Lost in the Apple Pay in-store payments free-for-all is the fact that a handful of merchants are integrating one-touch mobile checkout via Apple Pay in their shopping apps. That’s a development that could have far-reaching effects on m-commerce and e-retail overall.
Yes, yes, you can use your iPhone 6 or iPhone 6 Plus to pay for merchandise in stores by merely touching the home button while you’re near a cash register. Huge ramifications for the slumbering mobile payments market. But there’s something else happening that could have a far greater impact on e-retail, for all merchants, not just those with physical stores.
Earlier this year, Apple Inc. reached out to companies with highly successful mobile apps and asked them if they would like to be the first to integrate into their apps one-touch checkout via Apple Pay and the iPhone 6 and 6 Plus biometric fingerprint scanner. Not surprisingly, 10 big mobile players said yes. The businesses include Groupon Inc., Target Corp., MLB.com, OpenTable, Instacart, Panera Bread, Sephora USA Inc., Starbucks, Tickets.com and Uber. Apple in the summer made available the Touch ID application programming interface, or API, for integration with Apple Pay to any developer, so any retailer can use one-touch; Apple Pay debuts next month.
The biggest hurdle to even greater sales via smartphones and tablets, especially smartphones, is cumbersome checkout on small screens, mobile commerce experts agree. Enabling consumers to check out on smartphones with just one touch of a finger could shift many sales that today occur on desktop PCs to smartphones, experts predict.
“We’ve already spent tons of time and energy making mobile checkout as seamless and easy as possible, which is why more than 50% of our transactions occur on mobile devices; however, with Apple Pay one-touch checkout for mobile apps, Apple has truly changed the game,” says Don Chennavasin, head of mobile at Groupon, whose app has been downloaded more than 92 million times, the company reports. “On a scale from difficult to easy, Apple one-touch is the easiest, not to mention very secure. We’re witnessing the evolution of mobile commerce.”
Chennavasin has no doubt that Apple Pay one-touch will significantly increase Groupon’s mobile conversion rate, cannibalizing sales from desktop PCs, where many mobile shoppers today complete purchases started on mobile devices. However, he adds, he prefers to think of this not as “cannibalization” but as a “natural transition” from desktop to mobile. Groupon Goods is No. 11 in the newly published 2015 Internet Retailer Mobile 500.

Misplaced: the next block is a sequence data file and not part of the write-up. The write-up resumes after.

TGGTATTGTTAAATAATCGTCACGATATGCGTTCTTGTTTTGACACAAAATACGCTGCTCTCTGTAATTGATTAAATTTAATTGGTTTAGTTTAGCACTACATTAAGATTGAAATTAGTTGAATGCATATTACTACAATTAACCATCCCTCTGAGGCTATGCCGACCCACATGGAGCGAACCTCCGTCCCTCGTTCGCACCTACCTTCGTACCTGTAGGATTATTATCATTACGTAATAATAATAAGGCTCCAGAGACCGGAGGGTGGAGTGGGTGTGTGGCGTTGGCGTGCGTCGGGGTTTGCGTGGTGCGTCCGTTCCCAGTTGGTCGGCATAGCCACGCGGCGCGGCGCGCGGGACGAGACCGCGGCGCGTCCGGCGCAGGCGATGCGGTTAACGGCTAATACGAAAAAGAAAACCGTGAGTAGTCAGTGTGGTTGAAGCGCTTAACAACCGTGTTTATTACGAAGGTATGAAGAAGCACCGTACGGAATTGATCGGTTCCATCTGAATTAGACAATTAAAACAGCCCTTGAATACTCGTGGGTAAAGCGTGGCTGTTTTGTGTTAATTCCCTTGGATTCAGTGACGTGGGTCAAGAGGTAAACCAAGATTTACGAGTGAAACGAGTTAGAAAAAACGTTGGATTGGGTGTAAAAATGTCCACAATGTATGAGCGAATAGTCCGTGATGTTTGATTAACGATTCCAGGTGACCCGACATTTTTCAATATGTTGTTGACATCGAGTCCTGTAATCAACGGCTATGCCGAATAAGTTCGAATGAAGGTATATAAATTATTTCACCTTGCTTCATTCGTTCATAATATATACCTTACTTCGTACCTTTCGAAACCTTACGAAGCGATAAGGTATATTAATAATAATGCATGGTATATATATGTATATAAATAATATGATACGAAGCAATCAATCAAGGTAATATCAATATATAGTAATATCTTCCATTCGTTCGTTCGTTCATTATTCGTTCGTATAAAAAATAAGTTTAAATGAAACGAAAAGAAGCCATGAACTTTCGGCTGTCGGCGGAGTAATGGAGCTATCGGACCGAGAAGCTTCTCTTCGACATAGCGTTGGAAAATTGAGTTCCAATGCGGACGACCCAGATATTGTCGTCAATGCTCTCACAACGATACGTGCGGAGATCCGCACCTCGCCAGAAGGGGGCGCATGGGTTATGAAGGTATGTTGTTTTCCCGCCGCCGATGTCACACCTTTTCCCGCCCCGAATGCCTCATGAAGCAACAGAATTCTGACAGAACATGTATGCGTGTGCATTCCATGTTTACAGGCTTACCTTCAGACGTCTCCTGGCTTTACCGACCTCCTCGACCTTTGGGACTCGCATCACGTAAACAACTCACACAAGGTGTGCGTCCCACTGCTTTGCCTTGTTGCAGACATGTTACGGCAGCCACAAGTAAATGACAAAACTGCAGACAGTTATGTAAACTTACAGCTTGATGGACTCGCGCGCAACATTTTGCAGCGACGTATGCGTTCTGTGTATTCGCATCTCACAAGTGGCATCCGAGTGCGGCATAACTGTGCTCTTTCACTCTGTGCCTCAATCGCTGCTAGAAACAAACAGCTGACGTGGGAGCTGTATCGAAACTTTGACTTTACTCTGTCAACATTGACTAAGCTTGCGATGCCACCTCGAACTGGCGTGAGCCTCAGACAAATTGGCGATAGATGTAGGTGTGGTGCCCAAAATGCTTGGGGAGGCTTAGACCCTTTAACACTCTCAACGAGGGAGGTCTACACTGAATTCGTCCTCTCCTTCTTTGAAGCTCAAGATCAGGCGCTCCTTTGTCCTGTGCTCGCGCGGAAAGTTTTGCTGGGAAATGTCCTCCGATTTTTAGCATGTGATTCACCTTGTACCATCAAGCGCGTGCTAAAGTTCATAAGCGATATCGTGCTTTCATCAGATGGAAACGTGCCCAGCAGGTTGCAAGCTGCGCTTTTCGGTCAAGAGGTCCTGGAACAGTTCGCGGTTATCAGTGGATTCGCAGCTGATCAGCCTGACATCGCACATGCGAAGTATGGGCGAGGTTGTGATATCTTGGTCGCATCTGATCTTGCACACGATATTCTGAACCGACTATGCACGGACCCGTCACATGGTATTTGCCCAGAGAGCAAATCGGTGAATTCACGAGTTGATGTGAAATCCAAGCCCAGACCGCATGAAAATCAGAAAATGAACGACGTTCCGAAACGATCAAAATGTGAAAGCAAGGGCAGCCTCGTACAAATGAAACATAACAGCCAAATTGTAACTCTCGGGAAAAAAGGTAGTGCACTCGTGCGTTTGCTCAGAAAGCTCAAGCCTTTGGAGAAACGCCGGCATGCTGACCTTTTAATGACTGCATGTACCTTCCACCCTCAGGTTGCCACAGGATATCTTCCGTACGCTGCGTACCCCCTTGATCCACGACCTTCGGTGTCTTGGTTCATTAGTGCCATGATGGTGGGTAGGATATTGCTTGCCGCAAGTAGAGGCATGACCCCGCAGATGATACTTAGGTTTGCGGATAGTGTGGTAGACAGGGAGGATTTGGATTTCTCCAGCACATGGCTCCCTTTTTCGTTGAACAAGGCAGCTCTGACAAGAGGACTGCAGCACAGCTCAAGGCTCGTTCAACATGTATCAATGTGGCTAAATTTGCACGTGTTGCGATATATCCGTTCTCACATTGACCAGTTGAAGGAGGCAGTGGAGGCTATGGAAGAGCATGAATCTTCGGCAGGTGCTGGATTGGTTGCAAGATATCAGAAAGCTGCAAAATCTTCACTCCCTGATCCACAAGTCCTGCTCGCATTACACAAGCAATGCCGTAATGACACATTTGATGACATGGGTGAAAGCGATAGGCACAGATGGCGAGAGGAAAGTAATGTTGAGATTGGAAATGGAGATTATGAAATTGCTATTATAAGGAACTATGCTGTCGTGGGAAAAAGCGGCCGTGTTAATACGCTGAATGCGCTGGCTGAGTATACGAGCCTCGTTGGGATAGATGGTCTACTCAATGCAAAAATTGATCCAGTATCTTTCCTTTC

Another hugely successful mobile retailer that soon will debut a version of its mobile app with Apple Pay one-touch is Target, No. 37 in the 2015 Mobile 500. More than two-thirds of online traffic to Target is mobile, the retailer reports.
“Apple Pay one-touch clearly will make it easier than ever to shop the Target app, which is squarely what we’re focused on, making shopping on mobile and in digital overall as easy and seamless as possible,” a Target spokesman says. Apple stores payment information; no customer-identifiable information is stored on iPhones or transmitted to merchants. “For Target app users who have an iPhone 6 or 6 Plus and an Apple Pay wallet set up, they will see an express checkout button on product detail and shopping cart pages. They press that button, then touch the home button on their device, which recognizes their fingerprint. The purchase is complete.”
Groupon, Target and Apple declined to comment on whether Apple will receive a cut of sales or a fee per sale for mobile shoppers who check out with Apple Pay one-touch. One mobile commerce expert at a retail organization told Internet Retailer on condition of anonymity that he did not think Apple was banking on making money from one-touch checkout.
Amazon.com Inc. has enabled one-touch mobile checkout for registered customers since 2009, one big reason it’s the No. 1 retailer in mobile commerce, according to the 2015 Mobile 500. Amazon’s one-touch system does not use biometric security technology.
Follow Bill Siwicki, editor of the 2015 Internet Retailer Mobile 500 and managing editor, mobile commerce, at Internet Retailer, at @IRmcommerce.
September 18, 2014, 1:15 PM
By Bill Siwicki Managing Editor, Mobile Commerce